By Bill Adams
Part 1 ended inferring the rear ends of most pumpers are congested work areas. And it questioned whether apparatus manufacturers’ standard locations for chassis and warning lights could hinder fireground operations. This part continues that discussion while espousing the concept of “looking outside the box” when evaluating subjective and opinionated viewpoints. Minor changes in light locations and sizes could improve firefighter safety and operational efficiency.
The National Fire Protection Association NFPA 1901 Standard for Automotive Fire Apparatus (NFPA 1901) and the Department of Transportation Federal Motor Vehicle Safety Standard 108 (DOT/FMVSS108) mandate rear lighting requirements. They’re referred to herein as NFPA and DOT lights. Zone C is an NFPA designation for the area covered by rear warning lights.
Safety conscious purchasers specify permanently affixed “out and down” access ladders mounted above the rear tailboard. They’re usually bolted to a full-depth and full-height side compartment. Available in various widths, the most common is 18 inches (photos 4, 5, 6 and 7). Regardless if deployed or stowed, access ladders partially obscuring NFPA or DOT lights might not be problematic unless there’s an accident and the light blockage is legally challenged as a contributing factor.
Lights mounted directly behind a ladder at eye level pose a problem—especially at night. High-intensity warning, scene, work, or traffic directional lights shining directly into the eyeballs is distracting, unsafe, and possibly injurious.
Equipment historically mounted for easy access on the outside of pumpers is now stored in compartments, possibly slowing operations. One example is the hydrant bag or whatever is used to hold tools to dress a hydrant. It was often hung on the rear panel; or mounted on the tailboard; or stored in a small, open compartment located between the frame rails.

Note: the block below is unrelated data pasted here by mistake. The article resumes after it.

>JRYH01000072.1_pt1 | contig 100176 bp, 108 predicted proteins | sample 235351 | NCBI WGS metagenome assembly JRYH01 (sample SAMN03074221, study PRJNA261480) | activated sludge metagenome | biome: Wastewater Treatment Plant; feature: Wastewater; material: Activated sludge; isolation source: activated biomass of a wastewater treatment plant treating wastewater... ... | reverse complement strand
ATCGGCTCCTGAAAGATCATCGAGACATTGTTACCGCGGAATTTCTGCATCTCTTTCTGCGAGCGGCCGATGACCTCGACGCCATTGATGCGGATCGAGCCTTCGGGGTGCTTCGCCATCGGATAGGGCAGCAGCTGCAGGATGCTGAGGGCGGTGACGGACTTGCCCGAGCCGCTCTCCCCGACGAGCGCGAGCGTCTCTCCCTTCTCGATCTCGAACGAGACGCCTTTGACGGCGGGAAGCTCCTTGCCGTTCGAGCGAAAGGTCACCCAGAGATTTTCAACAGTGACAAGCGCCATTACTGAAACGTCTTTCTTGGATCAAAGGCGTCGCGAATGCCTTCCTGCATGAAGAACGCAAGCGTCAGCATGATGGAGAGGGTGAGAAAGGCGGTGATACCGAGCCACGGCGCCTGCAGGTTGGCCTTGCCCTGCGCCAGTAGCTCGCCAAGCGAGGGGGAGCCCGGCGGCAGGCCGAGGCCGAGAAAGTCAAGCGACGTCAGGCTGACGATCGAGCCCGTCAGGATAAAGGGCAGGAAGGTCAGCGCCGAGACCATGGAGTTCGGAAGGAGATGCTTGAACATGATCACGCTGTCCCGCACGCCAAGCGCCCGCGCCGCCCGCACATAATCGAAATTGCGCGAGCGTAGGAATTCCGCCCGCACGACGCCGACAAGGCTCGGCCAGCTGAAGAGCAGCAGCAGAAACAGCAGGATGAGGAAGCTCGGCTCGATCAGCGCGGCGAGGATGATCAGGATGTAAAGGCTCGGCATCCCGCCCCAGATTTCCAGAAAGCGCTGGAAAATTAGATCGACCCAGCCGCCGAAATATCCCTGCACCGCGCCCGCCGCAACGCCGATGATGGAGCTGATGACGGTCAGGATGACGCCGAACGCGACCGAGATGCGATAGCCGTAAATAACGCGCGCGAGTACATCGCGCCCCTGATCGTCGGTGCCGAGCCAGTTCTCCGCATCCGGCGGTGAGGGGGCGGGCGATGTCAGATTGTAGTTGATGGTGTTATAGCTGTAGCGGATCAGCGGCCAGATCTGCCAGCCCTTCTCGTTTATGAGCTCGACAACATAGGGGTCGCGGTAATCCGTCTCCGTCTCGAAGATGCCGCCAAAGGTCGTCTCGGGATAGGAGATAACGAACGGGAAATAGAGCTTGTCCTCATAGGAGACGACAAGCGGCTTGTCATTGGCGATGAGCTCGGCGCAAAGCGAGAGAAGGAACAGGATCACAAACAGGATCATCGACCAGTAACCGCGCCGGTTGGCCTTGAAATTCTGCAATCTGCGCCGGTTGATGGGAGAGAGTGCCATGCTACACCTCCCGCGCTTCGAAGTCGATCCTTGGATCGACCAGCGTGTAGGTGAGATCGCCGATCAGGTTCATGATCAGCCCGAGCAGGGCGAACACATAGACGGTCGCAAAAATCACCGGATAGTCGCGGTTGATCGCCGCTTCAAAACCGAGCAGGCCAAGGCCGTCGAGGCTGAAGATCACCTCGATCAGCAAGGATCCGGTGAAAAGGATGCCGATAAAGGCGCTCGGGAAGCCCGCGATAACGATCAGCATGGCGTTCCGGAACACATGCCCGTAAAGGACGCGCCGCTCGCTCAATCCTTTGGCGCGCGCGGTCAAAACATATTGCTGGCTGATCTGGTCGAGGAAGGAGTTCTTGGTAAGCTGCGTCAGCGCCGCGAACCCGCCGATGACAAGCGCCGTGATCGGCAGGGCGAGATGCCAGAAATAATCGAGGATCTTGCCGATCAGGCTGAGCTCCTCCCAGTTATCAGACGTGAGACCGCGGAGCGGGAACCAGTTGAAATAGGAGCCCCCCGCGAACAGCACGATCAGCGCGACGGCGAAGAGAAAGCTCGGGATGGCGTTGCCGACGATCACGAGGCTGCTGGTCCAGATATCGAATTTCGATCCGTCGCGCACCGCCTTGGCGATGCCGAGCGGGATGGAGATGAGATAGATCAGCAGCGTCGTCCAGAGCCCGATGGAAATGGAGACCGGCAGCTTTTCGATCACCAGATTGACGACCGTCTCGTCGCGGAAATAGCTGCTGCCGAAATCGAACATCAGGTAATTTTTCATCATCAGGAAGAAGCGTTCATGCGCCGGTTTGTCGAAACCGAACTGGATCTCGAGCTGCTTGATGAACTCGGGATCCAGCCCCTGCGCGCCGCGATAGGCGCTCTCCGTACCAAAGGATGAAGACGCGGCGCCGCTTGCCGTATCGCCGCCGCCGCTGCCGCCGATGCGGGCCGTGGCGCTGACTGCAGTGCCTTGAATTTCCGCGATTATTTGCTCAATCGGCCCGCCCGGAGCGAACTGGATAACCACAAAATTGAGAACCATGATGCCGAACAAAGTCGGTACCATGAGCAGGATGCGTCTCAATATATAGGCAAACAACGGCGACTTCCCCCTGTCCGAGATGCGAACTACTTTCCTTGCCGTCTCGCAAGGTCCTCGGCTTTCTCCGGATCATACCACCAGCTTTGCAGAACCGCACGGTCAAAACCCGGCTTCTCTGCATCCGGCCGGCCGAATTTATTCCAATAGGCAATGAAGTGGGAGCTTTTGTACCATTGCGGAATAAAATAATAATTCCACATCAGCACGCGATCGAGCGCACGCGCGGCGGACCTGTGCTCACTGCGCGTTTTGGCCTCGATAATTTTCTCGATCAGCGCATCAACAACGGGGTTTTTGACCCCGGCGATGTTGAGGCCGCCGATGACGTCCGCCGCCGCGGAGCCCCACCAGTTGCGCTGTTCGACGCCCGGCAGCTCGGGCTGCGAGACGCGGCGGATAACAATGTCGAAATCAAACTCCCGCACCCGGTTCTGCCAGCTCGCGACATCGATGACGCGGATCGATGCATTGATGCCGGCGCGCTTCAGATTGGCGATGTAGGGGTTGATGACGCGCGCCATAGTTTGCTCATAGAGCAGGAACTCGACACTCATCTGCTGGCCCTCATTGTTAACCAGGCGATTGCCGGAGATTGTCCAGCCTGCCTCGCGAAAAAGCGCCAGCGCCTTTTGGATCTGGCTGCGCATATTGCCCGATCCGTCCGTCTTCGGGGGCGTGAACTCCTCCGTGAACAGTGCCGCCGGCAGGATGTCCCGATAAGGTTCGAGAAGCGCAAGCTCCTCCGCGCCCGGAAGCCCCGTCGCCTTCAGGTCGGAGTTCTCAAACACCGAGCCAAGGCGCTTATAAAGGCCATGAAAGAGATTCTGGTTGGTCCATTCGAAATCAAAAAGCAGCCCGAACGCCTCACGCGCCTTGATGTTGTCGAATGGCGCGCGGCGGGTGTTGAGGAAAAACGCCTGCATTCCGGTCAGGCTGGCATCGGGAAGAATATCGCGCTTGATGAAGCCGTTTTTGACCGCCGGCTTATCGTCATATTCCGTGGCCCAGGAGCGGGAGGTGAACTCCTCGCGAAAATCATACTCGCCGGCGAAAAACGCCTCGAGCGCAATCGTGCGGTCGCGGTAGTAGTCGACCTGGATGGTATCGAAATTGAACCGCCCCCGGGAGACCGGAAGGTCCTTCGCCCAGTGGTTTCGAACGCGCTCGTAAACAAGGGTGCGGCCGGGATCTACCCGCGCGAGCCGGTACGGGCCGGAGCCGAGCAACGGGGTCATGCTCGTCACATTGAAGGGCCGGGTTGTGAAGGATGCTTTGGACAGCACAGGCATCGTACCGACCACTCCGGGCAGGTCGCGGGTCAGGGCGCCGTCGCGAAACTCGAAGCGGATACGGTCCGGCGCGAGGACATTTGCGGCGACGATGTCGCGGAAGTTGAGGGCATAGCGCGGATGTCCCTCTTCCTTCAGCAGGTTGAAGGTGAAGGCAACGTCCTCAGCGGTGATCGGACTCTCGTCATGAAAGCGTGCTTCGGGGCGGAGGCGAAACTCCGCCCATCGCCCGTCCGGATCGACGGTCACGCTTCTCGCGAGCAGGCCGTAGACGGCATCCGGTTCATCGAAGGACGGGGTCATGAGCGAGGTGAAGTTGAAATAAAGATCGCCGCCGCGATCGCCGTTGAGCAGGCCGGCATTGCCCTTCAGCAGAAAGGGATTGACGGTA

I’m not advocating eliminating compartments. I am promoting mounting or securing some essential equipment to the rear panel or tailboard reachable from the ground. Firefighters should have access to as much equipment as possible without climbing onto the rig or opening compartment doors. If the compartment door opens into a traffic lane, it is inherently dangerous. A supply line’s leading end, especially with a preconnected gate, should also be easily accessible. Nozzles on “high” rear preconnects could be mounted on the rear panel; ditto for preconnected ground monitors. Minor tools such as spanners should be readily available and not buried in a compartment. Many reasons for “not enough room” are due to lights’ footprints and locations.
Tailboards, formerly known as rear steps when firefighters could ride there, were generally 18 inches to 24 inches in depth, full width of the rig. On a 96-inch-wide body, there are 12-16 square feet of flat surface where portions could be used to mount equipment—providing the equipment does not block the lights. Many apparatus designs today downsize or eliminate the tailboard probably for fear someone would actually stand on it while responding.
Facts & Fallacies
Earlier postings mentioned warning lights and standardization can be confrontational and emotional topics. They still are. Light mounting locations adopted by some manufacturers and explained as “the standard locations” are not necessarily the only locations mandated by NFPA and DOT. Yet they are generally accepted without question by the fire service.
Manufacturers (OEMs) prefer consistency in the fabricating process. Some might believe purchasers requesting changes and modifications are challenging their manufacturing expertise. Most purchasers don’t care; they sign the check and usually want things “their” way. Choosing the footprints and locations for NFPA and DOT lights should be based on operational considerations while remaining within the parameters of the regulatory agencies. Doing so can maximize space and make it safe and efficient for firefighters to operate.
Rear DOT lights are very often supplied by the same manufacturer supplying the warning lights. It doesn’t have to be. DOT lighting does not have to be the same size and have the same efficacy as NFPA lights. DOT and NFPA lights don’t have to be vertical; or immediately adjacent to each other; or within a common enclosure.
The following dimensions are approximate because manufacturers don’t always specify if measurements reflect the actual lens or if they include a mounting enclosure. Rectangular-shaped Zone C NFPA light footprints range from 2-inches x 4-inches (8 square inches) to 7-inches x 9-inches (63 square inches), yet both can be NFPA compliant! The NFPA is not concerned with the size of a light. It is concerned with its efficacy. Its effectiveness or brightness is what counts. Small-sized rear DOT lights include a 4-inch diameter round fixture (12.5 square inches) and a 2-inch x 6-inch oval/rectangular shape (12+ square inches). In comparison, a 6-inch diameter round light has 28¼ square inches.